What is CICS?

Here's an important thing to remember about big businesses: when downtime occurs, it impacts them in a big way. Downtime is, quite simply, an absolute disaster. And when we talk about "big business" we're not just talking about your run-of-the-mill corporation, either. We're talking about Fortune 500 -- the largest corporations in the world. Now, because they cannot afford downtime, these mega corporations require "mission-critical" transaction systems to run on powerful mainframes. This is where Customer Information Control System (CICS) comes in. Many of these companies -- up to 90 per cent of the world's Fortune 500 companies, it has been estimated -- use CICS for their rapid, high-volume online processing needs, with the help of terminal emulation software to access the CICS servers.

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What is a Thin Client?

A thin client is a type of computer or piece of software that relies on another more powerful computer to do most of its work. Connected to a network, the thin client computer or software provides an interface through which the user communicates with a network server computer. Because the thin computer is not powerful, it is virtually useless on its own; however, when connected to a centralised network server computer, it is capable of displaying all the information that a user requires. Powerful mainframe computers, for example, can be accessed through thin client terminal emulation.

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What is Radio-Frequency Identification (RFID)?

Radio-Frequency Identification (RFID) refers to a type of system that uses radio waves to wirelessly transmit data. It falls into the same "automatic identification technology" category as the bar codes you'll find on supermarket products and the magnetic strips you'll find on the back of credit cards. Just like a bar code or magnetic strip needs to be scanned in order to get the required information, an RFID device must be scanned to retrieve information as well. With the help of terminal emulation software, RFID systems are able to access powerful host computers while "out in the field".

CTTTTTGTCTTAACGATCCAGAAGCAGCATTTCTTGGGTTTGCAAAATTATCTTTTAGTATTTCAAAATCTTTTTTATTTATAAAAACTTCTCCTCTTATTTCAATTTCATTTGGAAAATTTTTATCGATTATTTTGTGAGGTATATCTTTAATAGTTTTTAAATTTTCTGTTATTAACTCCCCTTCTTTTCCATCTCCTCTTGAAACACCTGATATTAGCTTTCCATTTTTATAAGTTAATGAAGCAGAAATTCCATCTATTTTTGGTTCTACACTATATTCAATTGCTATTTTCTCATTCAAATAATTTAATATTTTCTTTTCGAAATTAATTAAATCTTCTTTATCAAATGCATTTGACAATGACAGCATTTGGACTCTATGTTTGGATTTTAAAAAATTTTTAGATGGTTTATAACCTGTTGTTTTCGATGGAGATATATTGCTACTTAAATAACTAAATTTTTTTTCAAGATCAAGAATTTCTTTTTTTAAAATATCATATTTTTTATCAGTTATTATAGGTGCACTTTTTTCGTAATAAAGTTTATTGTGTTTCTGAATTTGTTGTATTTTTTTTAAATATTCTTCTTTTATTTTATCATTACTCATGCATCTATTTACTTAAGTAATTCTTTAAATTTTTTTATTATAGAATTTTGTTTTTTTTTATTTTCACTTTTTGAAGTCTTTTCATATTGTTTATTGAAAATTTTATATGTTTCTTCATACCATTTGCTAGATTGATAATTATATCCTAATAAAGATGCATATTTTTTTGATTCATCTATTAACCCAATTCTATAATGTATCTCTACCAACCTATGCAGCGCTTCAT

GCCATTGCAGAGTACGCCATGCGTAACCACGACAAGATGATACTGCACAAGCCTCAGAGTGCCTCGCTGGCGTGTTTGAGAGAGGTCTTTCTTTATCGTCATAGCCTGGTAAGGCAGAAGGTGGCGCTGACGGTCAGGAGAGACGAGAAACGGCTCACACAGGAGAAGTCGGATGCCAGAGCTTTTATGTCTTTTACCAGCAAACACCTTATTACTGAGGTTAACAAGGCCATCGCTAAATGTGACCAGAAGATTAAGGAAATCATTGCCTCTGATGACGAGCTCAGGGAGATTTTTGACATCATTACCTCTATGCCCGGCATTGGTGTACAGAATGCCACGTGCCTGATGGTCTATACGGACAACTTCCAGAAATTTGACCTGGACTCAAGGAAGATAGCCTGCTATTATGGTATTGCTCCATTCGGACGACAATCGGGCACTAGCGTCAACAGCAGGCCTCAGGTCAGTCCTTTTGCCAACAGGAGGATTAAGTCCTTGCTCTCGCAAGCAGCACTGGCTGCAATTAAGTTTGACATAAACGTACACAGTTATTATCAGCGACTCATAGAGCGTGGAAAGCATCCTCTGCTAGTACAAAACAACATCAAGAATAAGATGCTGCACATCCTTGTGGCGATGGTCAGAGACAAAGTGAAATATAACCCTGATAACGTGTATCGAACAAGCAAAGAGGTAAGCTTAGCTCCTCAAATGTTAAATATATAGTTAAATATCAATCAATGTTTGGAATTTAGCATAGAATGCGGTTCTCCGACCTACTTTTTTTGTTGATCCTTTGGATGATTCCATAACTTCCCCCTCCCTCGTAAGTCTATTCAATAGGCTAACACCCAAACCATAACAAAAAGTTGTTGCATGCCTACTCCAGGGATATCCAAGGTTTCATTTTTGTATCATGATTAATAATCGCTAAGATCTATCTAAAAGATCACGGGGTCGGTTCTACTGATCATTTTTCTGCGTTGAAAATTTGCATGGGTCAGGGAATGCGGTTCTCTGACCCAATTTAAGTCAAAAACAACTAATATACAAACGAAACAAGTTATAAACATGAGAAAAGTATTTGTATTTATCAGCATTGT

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5 Reasons Mainframes are Here to Stay

For decades now, many in the computing industry have been sounding the death knell of the mainframe. The emergence of cloud computing has been seen as a reason that mainframes won't survive much further into the 21st century. But just like email hasn't spelt the death of snail mail, cloud computing most certainly hasn't meant the death of the mainframe. Terminal emulation software continues to be made in order to access mainframes from modern computers. And so, in this article, we look at six reasons why the mainframe is here to stay.

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